A pair of simple (but useful) code conventions in JavaScript

Let’s suppose you are writing a large and complex piece of javascript code for building some client-side features in your web application. Or may be a javascript library that is going to be used by others(who knows… may be the next thing after ‘JQuery’?). The following two pieces of code convention will help you/users of your code greatly, if you guys are planning to have code compaction.

If you don’t know about code compaction, it is the act of compacting your javascript code. All the whitespace in the source files are removed,  all the large variable/function names are replaced by short single character ones. The resulting source file is hardly human readable but still machine readable. The overall benefit is smaller size of javascript source files, hence faster loading time of the web pages. Steve Souder recommends this in his outlined best practices for speeding up websites.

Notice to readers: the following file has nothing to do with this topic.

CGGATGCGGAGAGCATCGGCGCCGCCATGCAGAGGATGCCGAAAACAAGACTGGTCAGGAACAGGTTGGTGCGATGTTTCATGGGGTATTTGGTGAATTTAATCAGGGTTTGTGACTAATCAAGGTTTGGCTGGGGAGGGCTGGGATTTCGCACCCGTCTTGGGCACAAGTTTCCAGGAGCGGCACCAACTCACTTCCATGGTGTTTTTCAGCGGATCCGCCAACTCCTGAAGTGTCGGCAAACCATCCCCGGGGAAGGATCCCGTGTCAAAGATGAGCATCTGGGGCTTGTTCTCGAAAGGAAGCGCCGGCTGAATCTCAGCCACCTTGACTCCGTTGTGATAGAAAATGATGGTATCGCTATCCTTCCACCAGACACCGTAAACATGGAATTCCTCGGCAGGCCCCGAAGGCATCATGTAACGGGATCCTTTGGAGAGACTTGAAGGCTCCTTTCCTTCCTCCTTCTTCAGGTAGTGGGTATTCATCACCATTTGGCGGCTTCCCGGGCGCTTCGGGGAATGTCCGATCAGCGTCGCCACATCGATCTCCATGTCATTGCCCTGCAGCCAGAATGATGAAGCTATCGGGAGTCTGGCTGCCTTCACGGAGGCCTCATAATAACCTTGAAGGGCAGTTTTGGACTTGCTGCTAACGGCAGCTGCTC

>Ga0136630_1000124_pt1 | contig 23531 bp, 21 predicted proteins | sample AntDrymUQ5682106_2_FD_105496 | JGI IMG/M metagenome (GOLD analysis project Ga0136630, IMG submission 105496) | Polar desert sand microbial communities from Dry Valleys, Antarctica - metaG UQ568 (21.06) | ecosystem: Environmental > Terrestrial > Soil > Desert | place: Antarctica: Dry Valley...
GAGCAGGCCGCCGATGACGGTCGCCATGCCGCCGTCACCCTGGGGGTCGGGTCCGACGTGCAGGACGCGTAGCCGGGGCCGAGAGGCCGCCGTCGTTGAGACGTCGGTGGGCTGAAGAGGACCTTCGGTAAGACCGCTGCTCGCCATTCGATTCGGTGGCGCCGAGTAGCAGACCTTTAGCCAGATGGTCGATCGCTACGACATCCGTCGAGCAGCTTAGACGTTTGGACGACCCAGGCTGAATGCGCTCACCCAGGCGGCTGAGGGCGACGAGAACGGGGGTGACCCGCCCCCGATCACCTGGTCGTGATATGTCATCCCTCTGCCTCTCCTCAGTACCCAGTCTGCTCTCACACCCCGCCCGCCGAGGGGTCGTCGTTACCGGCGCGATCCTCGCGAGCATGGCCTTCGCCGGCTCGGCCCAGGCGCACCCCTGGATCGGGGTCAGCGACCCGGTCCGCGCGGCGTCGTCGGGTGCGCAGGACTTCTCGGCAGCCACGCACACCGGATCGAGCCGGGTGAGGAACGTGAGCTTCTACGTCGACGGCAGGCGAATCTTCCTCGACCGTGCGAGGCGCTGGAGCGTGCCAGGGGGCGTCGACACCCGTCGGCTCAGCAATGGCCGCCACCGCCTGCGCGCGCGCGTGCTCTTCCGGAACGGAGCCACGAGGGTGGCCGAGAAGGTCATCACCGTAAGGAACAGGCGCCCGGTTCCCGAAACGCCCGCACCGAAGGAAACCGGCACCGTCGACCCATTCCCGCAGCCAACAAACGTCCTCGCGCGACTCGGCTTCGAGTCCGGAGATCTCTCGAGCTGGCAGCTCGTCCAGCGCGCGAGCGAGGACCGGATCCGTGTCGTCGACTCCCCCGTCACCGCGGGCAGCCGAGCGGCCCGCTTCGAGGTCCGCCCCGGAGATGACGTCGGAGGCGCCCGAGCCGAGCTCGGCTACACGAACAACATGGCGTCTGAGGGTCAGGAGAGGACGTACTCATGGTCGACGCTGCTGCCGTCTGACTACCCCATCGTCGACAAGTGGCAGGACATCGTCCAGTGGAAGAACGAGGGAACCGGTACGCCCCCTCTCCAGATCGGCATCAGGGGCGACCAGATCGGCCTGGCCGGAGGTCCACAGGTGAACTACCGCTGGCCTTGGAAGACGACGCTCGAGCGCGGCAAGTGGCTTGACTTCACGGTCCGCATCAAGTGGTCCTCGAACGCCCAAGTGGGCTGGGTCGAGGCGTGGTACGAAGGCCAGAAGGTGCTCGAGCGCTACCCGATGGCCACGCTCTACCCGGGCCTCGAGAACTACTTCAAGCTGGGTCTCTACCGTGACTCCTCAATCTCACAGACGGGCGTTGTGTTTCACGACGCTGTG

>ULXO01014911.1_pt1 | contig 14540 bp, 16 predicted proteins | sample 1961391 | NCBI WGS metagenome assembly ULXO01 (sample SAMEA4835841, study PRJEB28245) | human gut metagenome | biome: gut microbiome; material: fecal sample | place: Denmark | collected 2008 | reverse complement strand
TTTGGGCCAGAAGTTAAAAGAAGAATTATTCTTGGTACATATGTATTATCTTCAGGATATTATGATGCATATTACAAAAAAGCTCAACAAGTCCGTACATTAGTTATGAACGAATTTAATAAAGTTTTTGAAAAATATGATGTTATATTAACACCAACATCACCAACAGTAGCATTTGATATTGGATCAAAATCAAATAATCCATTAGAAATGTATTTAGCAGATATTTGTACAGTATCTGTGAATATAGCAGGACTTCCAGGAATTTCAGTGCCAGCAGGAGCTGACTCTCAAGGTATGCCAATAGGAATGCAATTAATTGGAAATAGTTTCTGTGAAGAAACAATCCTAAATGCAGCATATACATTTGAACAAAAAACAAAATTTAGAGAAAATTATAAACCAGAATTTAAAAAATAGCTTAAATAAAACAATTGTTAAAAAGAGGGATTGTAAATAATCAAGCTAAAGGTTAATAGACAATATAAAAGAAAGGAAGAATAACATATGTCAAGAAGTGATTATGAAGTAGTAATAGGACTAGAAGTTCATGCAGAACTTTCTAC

1. Put an end to that statement by a ‘;’

Javascript allows you to end a statement without using a semi-colon(;). But you should not do so. Otherwise a non-semicolon-terminated statement will get packed together with the next statement(s) to a form single one and will produce an error.

/*the first statement will get mixed up with the second one*/
var bad  = 'this is not good' 
var good = 'this is okay';

2. Always use multi-line comment delimiters (even for single line comments)

Using single line comment delimiters(//) will comment out the next statement upon compaction. So always use multi-line ones (/*…*/) for commenting.

//the next statement will get commented out

var commented = 'does it matter?';

That’s the two of them. And in case if you are looking for tools to compact your JS codes, here’s a couple of them:

1. JSMIN By Douglas Crockford

2. Packer by Dean Edwards

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